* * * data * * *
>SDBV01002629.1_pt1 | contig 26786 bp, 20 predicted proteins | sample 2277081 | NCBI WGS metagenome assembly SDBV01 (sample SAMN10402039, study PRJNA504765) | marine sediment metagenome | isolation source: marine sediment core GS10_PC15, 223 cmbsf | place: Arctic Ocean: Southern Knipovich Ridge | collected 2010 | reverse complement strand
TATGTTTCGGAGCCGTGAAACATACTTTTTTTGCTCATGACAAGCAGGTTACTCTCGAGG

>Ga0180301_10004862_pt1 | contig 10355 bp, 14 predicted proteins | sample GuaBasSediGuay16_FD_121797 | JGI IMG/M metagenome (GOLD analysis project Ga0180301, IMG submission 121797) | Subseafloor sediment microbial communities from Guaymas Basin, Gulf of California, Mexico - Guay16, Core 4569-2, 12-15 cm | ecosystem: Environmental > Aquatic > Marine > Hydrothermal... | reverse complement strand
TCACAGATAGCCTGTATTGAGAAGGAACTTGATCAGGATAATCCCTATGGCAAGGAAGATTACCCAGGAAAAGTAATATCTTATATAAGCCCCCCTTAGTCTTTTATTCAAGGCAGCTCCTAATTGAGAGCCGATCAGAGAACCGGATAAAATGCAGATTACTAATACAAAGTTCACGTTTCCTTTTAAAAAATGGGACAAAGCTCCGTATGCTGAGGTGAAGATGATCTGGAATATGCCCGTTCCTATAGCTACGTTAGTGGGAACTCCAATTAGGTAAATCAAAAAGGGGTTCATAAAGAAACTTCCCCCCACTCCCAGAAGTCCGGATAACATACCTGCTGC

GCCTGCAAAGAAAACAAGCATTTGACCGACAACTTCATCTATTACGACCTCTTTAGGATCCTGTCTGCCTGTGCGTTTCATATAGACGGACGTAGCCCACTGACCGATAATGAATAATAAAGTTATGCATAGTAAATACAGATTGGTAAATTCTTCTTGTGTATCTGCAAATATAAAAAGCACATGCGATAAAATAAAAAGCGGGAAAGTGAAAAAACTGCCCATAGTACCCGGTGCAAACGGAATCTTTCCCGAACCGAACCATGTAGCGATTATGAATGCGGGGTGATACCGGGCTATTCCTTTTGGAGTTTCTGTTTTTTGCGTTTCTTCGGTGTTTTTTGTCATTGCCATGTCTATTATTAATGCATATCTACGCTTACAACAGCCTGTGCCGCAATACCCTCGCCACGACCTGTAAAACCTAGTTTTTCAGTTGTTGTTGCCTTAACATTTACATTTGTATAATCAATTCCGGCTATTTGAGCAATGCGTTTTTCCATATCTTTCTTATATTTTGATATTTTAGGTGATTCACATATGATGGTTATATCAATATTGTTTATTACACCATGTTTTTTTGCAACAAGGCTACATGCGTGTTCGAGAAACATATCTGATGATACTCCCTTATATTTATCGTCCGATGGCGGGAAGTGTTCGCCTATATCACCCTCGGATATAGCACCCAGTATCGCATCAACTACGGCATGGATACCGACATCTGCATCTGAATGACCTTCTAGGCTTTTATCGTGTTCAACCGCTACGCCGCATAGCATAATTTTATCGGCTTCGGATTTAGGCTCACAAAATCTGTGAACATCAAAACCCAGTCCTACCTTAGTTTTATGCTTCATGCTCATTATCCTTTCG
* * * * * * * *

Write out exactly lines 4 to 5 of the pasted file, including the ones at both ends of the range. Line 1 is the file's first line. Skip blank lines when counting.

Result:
TCACAGATAGCCTGTATTGAGAAGGAACTTGATCAGGATAATCCCTATGGCAAGGAAGATTACCCAGGAAAAGTAATATCTTATATAAGCCCCCCTTAGTCTTTTATTCAAGGCAGCTCCTAATTGAGAGCCGATCAGAGAACCGGATAAAATGCAGATTACTAATACAAAGTTCACGTTTCCTTTTAAAAAATGGGACAAAGCTCCGTATGCTGAGGTGAAGATGATCTGGAATATGCCCGTTCCTATAGCTACGTTAGTGGGAACTCCAATTAGGTAAATCAAAAAGGGGTTCATAAAGAAACTTCCCCCCACTCCCAGAAGTCCGGATAACATACCTGCTGC

GCCTGCAAAGAAAACAAGCATTTGACCGACAACTTCATCTATTACGACCTCTTTAGGATCCTGTCTGCCTGTGCGTTTCATATAGACGGACGTAGCCCACTGACCGATAATGAATAATAAAGTTATGCATAGTAAATACAGATTGGTAAATTCTTCTTGTGTATCTGCAAATATAAAAAGCACATGCGATAAAATAAAAAGCGGGAAAGTGAAAAAACTGCCCATAGTACCCGGTGCAAACGGAATCTTTCCCGAACCGAACCATGTAGCGATTATGAATGCGGGGTGATACCGGGCTATTCCTTTTGGAGTTTCTGTTTTTTGCGTTTCTTCGGTGTTTTTTGTCATTGCCATGTCTATTATTAATGCATATCTACGCTTACAACAGCCTGTGCCGCAATACCCTCGCCACGACCTGTAAAACCTAGTTTTTCAGTTGTTGTTGCCTTAACATTTACATTTGTATAATCAATTCCGGCTATTTGAGCAATGCGTTTTTCCATATCTTTCTTATATTTTGATATTTTAGGTGATTCACATATGATGGTTATATCAATATTGTTTATTACACCATGTTTTTTTGCAACAAGGCTACATGCGTGTTCGAGAAACATATCTGATGATACTCCCTTATATTTATCGTCCGATGGCGGGAAGTGTTCGCCTATATCACCCTCGGATATAGCACCCAGTATCGCATCAACTACGGCATGGATACCGACATCTGCATCTGAATGACCTTCTAGGCTTTTATCGTGTTCAACCGCTACGCCGCATAGCATAATTTTATCGGCTTCGGATTTAGGCTCACAAAATCTGTGAACATCAAAACCCAGTCCTACCTTAGTTTTATGCTTCATGCTCATTATCCTTTCG